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April 20, 2016

Senate Passes Bipartisan Energy Bill with King Provisions Supporting Maine

Bill includes Collins, King amendment supporting biomass in Maine and a permanent extension of the Land and Water Conservation Fund

WASHINGTON, D.C. – With the support of U.S. Senator Angus King (I-Maine), the Senate today passed The Energy Policy Modernization Act, a bipartisan energy bill with several provisions authored by Senator King that would support Maine’s renewable energy resources, such as biomass and hydropower, and that would empower greater personal energy independence. As a member of the Senate Energy and Natural Resources Committee, Senator King helped craft the legislation earlier this year, which reflects common ground on energy efficiency, infrastructure, innovation, and land conservation efforts. Its passage today represents the first time since 2007 that the Senate has passed a comprehensive energy bill.

“By modernizing the energy grid, promoting the growth of innovative energy technologies, and supporting the use of renewable energy resources, this legislation will not only help create jobs, but it will also help contribute to more abundant, diverse, and affordable energy for Americans,” Senator King said. “It will also help bolster Maine biomass during this critical time for the industry by requiring that federal agencies are on same page when it comes to biomass policy, and it will provide important guidance to states seeking to modernize their policies for distributed technologies like solar. This bipartisan bill will play a fundamental role in shaping America’s energy future and in protecting public lands for generations to come.”

Importantly, the legislation includes an amendment authored by Senator Collins and cosponsored by Senator King that would help ensure that federal policies for the use of clean, renewable energy solutions like biomass are clear and simple. Specifically, the amendment would require the Secretary of Energy, the Secretary of Agriculture, and the Administrator of the Environmental Protection Agency to jointly provide that federal policy relating to forest bioenergy is consistent across all departments and agencies and that the full benefits of forest biomass for energy, conservation, and responsible forest management are recognized. The amendment would also direct these federal agencies to establish clear and simple policies for the utilization of biomass as an energy solution.

Additionally, the legislation contains several amendments offered or supported by Senator King during the Energy Committee’s work on the bill earlier this year, including:

  • An amendment, in line with Senator King’s Free Market Energy Act, that would require the Department of Energy to provide badly-needed federal guidance to states as they work to settle disputes over the future of distributed energy resources such as solar, wind, and storage technologies. Specifically, the amendment would require the Department of Energy to conduct a study on net metering and release related guidance to ensure that owners of DERs are properly compensated for the energy they add to the electricity grid. The study would be intended to serve as unbiased guidance to help mediate ongoing battles at the state level, such as those seen in Arizona and Hawaii, where the future of distributed energy resources is unclear.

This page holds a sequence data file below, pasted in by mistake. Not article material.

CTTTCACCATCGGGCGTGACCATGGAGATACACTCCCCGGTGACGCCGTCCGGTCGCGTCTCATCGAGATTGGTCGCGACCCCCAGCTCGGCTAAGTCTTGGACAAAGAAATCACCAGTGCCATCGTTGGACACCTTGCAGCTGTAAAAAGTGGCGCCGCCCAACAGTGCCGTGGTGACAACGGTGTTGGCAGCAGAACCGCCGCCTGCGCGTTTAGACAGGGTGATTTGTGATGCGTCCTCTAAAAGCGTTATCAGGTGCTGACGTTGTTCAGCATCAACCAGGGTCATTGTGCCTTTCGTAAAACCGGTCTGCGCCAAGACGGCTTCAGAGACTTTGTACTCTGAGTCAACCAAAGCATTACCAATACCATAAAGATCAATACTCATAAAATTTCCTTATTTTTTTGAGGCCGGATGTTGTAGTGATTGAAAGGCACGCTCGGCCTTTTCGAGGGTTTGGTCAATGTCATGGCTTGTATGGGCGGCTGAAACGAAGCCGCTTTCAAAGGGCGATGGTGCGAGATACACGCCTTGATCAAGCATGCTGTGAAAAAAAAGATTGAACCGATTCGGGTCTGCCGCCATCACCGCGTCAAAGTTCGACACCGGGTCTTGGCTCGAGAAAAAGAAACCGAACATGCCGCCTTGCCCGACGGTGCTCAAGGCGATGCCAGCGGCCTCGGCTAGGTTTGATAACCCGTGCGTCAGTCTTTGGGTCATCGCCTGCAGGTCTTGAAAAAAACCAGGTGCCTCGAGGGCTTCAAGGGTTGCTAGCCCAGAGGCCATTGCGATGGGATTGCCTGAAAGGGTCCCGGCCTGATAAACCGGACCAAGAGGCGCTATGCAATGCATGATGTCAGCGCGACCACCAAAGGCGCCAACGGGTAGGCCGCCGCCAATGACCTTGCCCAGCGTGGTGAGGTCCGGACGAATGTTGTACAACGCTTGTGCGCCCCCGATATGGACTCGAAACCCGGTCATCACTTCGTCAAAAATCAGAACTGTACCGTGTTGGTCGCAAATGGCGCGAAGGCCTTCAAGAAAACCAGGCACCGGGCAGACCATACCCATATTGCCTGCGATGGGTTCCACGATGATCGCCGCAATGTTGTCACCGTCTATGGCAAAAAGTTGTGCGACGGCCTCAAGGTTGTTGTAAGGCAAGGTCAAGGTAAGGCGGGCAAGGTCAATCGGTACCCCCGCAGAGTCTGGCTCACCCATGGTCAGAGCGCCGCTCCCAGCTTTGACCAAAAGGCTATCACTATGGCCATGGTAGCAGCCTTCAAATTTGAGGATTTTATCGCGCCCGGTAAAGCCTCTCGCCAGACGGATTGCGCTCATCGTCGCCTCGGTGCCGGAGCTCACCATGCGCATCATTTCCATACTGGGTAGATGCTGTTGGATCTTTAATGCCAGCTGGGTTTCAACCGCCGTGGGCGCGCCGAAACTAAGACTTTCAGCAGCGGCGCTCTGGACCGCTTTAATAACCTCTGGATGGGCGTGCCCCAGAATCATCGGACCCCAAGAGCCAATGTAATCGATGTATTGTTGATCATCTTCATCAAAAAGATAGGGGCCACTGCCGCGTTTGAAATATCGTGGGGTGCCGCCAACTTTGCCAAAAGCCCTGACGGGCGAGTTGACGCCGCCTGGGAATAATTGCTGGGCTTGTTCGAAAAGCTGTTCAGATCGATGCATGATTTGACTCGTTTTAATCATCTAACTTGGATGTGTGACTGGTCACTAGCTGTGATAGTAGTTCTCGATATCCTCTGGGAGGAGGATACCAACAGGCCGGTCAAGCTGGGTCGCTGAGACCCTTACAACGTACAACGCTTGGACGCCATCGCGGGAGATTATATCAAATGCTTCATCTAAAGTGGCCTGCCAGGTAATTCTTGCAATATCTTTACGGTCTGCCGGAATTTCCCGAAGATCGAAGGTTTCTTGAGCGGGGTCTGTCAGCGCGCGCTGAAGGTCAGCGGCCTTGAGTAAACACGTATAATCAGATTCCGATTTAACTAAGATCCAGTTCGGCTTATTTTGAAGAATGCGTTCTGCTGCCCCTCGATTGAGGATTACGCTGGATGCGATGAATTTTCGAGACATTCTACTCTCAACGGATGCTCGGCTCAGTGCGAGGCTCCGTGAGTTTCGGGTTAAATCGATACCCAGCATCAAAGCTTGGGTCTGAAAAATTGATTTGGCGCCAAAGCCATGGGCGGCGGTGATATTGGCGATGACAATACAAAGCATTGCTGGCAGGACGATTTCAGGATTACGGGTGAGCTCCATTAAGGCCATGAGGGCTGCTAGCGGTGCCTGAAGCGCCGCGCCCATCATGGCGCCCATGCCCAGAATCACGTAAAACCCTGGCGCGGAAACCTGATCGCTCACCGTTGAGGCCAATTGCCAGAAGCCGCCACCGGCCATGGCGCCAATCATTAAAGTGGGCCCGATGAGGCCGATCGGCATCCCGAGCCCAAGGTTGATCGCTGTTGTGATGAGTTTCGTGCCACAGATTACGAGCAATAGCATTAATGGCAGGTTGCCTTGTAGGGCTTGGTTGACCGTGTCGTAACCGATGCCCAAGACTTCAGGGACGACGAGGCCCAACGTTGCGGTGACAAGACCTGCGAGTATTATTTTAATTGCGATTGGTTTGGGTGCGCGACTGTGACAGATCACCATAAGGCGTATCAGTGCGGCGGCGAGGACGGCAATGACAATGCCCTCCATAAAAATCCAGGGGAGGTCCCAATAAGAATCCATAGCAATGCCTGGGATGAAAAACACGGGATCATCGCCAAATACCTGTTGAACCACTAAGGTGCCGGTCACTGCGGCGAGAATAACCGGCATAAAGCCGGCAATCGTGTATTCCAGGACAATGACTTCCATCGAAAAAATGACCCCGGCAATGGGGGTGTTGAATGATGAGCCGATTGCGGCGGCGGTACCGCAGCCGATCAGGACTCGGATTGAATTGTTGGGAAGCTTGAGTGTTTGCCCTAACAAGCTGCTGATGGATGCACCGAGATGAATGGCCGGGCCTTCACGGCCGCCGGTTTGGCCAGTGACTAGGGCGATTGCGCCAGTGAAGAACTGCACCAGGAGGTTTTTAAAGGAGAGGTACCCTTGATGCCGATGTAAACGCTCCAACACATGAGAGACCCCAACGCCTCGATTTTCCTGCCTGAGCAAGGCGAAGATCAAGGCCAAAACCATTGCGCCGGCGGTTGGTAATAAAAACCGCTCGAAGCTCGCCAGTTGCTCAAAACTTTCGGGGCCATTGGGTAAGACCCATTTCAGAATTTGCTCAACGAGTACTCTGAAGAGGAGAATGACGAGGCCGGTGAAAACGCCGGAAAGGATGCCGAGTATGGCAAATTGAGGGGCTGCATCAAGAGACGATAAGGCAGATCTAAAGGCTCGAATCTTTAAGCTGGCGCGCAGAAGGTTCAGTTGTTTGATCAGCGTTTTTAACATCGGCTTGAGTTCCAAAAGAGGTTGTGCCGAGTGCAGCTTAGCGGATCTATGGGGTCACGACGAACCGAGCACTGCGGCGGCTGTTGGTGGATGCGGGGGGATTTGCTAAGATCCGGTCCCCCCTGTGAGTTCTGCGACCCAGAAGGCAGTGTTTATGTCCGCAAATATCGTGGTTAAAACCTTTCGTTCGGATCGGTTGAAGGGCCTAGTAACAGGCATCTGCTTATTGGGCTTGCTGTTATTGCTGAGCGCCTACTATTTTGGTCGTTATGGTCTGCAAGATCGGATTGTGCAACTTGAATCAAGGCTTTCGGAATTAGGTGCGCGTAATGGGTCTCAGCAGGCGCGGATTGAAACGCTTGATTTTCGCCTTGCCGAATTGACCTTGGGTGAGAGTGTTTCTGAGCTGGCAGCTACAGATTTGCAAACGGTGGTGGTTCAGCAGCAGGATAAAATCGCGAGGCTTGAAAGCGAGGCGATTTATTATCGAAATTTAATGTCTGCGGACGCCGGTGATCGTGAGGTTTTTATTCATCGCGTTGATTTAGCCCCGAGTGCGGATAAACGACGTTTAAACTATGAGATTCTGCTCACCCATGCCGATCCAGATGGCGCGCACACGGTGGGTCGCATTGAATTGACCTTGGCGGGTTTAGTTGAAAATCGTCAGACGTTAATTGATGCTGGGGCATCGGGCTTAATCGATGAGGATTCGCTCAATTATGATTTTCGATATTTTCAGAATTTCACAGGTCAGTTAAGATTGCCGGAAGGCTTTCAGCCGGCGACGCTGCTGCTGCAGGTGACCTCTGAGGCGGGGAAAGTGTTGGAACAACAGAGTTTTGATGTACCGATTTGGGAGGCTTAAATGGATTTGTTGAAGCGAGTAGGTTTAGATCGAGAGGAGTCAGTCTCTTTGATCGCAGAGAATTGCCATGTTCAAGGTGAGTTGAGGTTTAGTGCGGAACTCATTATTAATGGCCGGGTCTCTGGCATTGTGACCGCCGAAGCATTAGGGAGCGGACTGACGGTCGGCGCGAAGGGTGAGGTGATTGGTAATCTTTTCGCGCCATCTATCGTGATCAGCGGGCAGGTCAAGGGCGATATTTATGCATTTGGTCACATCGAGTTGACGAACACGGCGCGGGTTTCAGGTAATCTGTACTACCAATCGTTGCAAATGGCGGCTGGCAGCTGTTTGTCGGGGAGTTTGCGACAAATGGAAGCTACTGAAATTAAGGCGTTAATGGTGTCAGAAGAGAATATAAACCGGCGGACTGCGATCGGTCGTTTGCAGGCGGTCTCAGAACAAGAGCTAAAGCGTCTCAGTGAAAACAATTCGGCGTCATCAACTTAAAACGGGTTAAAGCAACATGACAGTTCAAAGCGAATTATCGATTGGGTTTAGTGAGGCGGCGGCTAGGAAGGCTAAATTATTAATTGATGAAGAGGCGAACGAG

• An amendment requiring a report from Independent System Operators and Regional Transmission Organizations to identify barriers to the deployment of distributed energy resources and micro-grid systems. Like the study above focused on net-metering, this report would support the development of these innovative technologies that are expanding personal energy independence for people in Maine and across America.
  • An amendment permanently reauthorizing the Land and Water Conservation Fund (LWCF), a conservation program that has helped preserve millions of acres of land in Maine. Senator King has long advocated for a permanent LWCF reauthorization and just yesterday he and Senator Collins announced more than $900,000 in funding for Maine under LWCF.
  • An amendment establishing a National Park Maintenance and Revitalization Fund to address the maintenance backlog at some of our nation’s most treasured public places, like Acadia National Park in Maine.
  • An amendment, in line with Senator King’s Small Hydropower Dependable Regulatory Order (Small HyDRO) Act, that would help streamline an overly-burdensome permitting process for hydroelectric dams, which is currently holding back states like Maine from fully realizing the benefits of hydropower. The provisions would help eliminate unnecessary regulatory hurdles that stand in the way of generating clean, reliable electricity without jeopardizing safety or environmental standards.
  • An amendment, in line with the Marine and Hydrokinetic Renewable Energy Act cosponsored by Senator King, reauthorizing the Department of Energy’s marine renewable energy programs, which conduct research on the development of renewable energy generated through waves, currents, ocean tides, and free-flowing water in lakes and rivers. In Maine, the provision would help innovative enterprises like Ocean Renewable Power Company, which deployed the Cobscook Bay Tidal Energy Project, the first commercial, grid-connected tidal power system in the country and the first ocean energy project to be delivering power to the public grid anywhere in the U.S.


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